--- The Capitol ---
Denver has a lot to offer the adventurer - a lot of culture, history, technology, art, food, sports, entertainment...but the first fact about Denver is the capitol. For everyone outside of Denver, Denver is the Capitol of Colorado.
Buses stop all around the Capitol building, so it's not hard for the pedestrian to get there. Coyote and I took the D Line to the 16th street mall and walked south - it's not a long walk and it's easy to enjoy the street life at any time of the day. Not long ago, I attended a town meeting at Civic Center Park and ended up walking up 16th Street Mall after dark. I think, if I wanted to recommend a city to a friend for night life, it would be Denver.
Civic Center Station, the big downtown bus terminal, is at the south end of 16th Street Mall and the capitol is just across Colfax from that - you can't miss it.
The visually most outstanding characteristics of the building are the sheer size and the gold dome. The original dome was copper, but Denverites rejected the use of copper and pushed for the more natural gold. Only 4 pounds of the stuff is needed to cover the entire 2842 foot square surface. Although the gold is from Colorado, it is sent to Italy to hammer into the thin foil, thinner than a human hair, used to cover the Capitol dome.
Ten other states have gold domes on their Capitols and two others have gold cupolas. Gold is popular. Many of the states just buy their gold. The Denver dome is gilded with gold from Colorado mines.
In fact, most of the materials used to construct the Capitol building are from Colorado. The Yule Marble used in the floors and stairs, from Marble, Colorado, is also the marble of the Lincoln Memorial and Tomb of the Unknown Soldier in Washington, D.C. The rose onyx used for the walls is from near Beulah, Colorado, is unique in the world, and is almost all in the Capitol - so don't go to Beulah to see rose onyx - it's all here.
[Rose onyx walls]
[Grand stair case]
Only the brass (there a four or five people employed in the Capitol just to polish the brass fixtures) and white oak are from other states. The brass is from Cincinnati, Ohio and Louisville, Kentucky, and the oak is from the Ozarks in Arkansas and Missouri.
I couldn't take enough pictures nor could I fit them into a blog. The building is packed with art objects
[Murals on the first floor rotunda walls]
The tour took us up the rotunda (stairs, lots of stairs) to some of the room galleries and balconies and behind the scenes to see the inside workings. The copper dome is still there. Most high peaked domes like the one on the Colorado and U.S. Capitols are more ornamental than stable and overlay an inner spherical dome.
The United States says "government for the people, by the people, and of the people," Colorado enacts it. There is every opportunity for the citizen to be active in Colorado government. When Colorado says, "This is your Capitol," they back it up.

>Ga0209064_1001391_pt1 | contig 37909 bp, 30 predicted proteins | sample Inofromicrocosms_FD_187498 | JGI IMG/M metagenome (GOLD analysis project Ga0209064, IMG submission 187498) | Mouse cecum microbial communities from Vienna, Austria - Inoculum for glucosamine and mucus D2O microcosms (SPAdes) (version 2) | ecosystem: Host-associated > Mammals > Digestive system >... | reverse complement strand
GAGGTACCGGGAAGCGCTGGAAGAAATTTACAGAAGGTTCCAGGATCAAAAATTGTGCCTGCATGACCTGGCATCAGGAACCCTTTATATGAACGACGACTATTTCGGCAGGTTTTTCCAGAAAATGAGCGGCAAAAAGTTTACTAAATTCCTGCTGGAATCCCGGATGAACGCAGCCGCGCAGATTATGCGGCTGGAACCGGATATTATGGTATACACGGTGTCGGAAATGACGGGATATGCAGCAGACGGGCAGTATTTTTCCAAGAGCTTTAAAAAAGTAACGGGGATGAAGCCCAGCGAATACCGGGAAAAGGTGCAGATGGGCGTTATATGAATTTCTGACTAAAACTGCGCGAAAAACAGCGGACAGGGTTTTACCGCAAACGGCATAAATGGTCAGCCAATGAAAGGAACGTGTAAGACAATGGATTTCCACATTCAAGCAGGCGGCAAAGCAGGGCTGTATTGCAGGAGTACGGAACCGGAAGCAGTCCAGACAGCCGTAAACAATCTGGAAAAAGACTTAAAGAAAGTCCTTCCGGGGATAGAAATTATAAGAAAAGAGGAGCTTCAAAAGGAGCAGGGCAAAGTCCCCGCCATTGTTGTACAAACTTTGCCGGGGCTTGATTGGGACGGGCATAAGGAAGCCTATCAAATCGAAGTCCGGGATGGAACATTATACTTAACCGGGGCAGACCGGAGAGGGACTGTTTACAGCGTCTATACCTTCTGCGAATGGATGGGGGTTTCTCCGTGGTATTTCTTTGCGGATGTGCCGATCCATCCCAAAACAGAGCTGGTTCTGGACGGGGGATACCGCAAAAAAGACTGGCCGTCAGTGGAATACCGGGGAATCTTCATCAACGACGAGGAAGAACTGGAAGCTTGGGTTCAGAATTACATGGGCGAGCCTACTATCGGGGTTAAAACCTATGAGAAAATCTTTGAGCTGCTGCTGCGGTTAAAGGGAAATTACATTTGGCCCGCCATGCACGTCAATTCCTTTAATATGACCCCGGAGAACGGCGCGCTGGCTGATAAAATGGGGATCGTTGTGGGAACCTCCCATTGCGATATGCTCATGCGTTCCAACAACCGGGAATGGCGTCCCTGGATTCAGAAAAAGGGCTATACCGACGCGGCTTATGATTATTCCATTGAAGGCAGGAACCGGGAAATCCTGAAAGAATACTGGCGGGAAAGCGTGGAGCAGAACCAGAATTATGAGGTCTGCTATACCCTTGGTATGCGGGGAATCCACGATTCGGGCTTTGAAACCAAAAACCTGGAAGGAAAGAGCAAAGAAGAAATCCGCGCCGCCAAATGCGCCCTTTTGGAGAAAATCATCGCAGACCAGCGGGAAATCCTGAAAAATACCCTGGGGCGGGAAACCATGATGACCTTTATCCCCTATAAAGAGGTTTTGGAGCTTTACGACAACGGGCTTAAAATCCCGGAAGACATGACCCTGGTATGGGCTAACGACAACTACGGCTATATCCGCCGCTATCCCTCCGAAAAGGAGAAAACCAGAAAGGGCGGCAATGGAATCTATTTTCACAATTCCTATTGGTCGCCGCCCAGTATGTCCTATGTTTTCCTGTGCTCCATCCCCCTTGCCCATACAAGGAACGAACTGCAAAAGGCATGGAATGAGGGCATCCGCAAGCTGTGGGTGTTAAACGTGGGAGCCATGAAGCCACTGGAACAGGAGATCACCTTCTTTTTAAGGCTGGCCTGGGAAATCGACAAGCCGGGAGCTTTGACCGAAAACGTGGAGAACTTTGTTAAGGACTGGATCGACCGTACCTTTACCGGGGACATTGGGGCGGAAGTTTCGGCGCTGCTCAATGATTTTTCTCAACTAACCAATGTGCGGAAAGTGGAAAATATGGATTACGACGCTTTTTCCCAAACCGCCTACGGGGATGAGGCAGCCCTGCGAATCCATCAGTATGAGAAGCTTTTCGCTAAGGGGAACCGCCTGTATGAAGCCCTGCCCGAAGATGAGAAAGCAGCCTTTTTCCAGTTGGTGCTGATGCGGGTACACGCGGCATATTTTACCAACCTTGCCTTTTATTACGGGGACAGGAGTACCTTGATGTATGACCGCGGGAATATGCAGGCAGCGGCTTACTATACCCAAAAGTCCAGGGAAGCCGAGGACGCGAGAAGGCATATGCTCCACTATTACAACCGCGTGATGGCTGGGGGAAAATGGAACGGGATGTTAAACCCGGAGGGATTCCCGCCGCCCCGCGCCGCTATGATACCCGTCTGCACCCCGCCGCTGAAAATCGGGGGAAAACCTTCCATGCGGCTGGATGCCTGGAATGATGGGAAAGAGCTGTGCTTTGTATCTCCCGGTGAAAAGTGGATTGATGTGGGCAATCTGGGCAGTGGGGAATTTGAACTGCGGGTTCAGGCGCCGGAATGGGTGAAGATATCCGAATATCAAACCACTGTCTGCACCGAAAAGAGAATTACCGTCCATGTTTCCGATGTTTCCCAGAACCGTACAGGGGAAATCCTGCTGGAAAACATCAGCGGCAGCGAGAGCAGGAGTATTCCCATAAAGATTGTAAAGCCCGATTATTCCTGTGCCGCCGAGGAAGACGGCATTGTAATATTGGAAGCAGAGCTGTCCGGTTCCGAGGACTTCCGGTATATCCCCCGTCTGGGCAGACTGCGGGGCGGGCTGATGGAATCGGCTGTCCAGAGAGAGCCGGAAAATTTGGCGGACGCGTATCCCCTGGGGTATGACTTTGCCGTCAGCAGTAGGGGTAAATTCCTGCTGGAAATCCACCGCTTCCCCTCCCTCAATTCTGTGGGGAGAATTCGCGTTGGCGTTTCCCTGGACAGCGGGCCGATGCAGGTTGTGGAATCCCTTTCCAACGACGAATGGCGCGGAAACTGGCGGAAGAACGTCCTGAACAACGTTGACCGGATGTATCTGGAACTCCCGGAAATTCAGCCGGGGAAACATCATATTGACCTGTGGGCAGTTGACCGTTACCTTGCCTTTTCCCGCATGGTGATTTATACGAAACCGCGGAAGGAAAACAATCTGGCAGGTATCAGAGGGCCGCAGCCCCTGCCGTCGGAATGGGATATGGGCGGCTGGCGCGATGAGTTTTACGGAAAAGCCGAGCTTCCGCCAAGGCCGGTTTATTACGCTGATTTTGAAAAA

Even the security staff at the Capitol building were friendly, helpful, and professional. The tour guide reminded us several times that, when the tour was finished, we were free to look around all over the building.
The Capitol building houses the headquarters of two of the three branches of Colorado government - the executive and legislative branches. The offices of the Governor, Lieutenant Governor, and Treasurer are on the first floor, and the House of Representative and Senate chambers are on the second floor. There are galleries on the third floor where visitors are welcome to observe legislative proceedings. Videos of proceedings are archived and are available on the Internet at https://www.coloradochannel.net .
The Colorado Supreme Court is housed across the street in the Ralph L. Carr Colorado Judicial Center Building across the street. I haven't made it there yet, but it's on my list.
The House chambers is painted blue and the Senate chambers is red like the Parliamentary chambers in Britain.
Although much of the Capitol is as it was completed in 1901, as you can see, there have been modernizations like the electronic call board on the wall of the House.
Stairs - many, many stairs. The Capitol tour takes you all the way up to the outside balcony of the dome, where the views are spectacular. At the west end of Civic Center Park (see the mountains?) is the City and County Government Building.
[The view west]
Just across the street to the southwest is the Ralph L. Carr building of which I spoke above. It has roof greenery.
[Ralph L. Carr Building]
Down the street is the Cathedral Basilica of the Immaculate Conception with it's towering Gothic architecture.
[Cathedral Basilica of the Immaculate Conception]
After the tour, I shot some street views.
The sun was in a bad place so many of the pictures were blurred or glarey. I did manage to get the statue around back of the Native American examining a buffalo carcass. It is called "The Closing Era" and it was created by Preston Powers for the 1893 Colombian Exposition in Chicago. The name is, perhaps, a little short sited as Native Americans are reclaiming much of their "lost" cultures and heritage. Maybe the "era" was just closed for some housekeeping.
[The Closing Era]
Well, hopefully, if you are a Coloradan, you will take this tour. I've included blogs about Civic Center Park in the past and I'm sure there'll be more to come. The government buildings are scattered for several blocks around Denver and there are many statues and other works of art and history - I can't even begin to cover them all.
I've visited the seats of government in Washington, D.C.; Atlanta, Georgia; and Montgomery, Alabama and have seen many of the other Capitols from some distance. They're all spectacular. Most of them provide tours and you should also check to see how you can sit in on legislative hearings.
What they do in these government buildings affects your life deeply.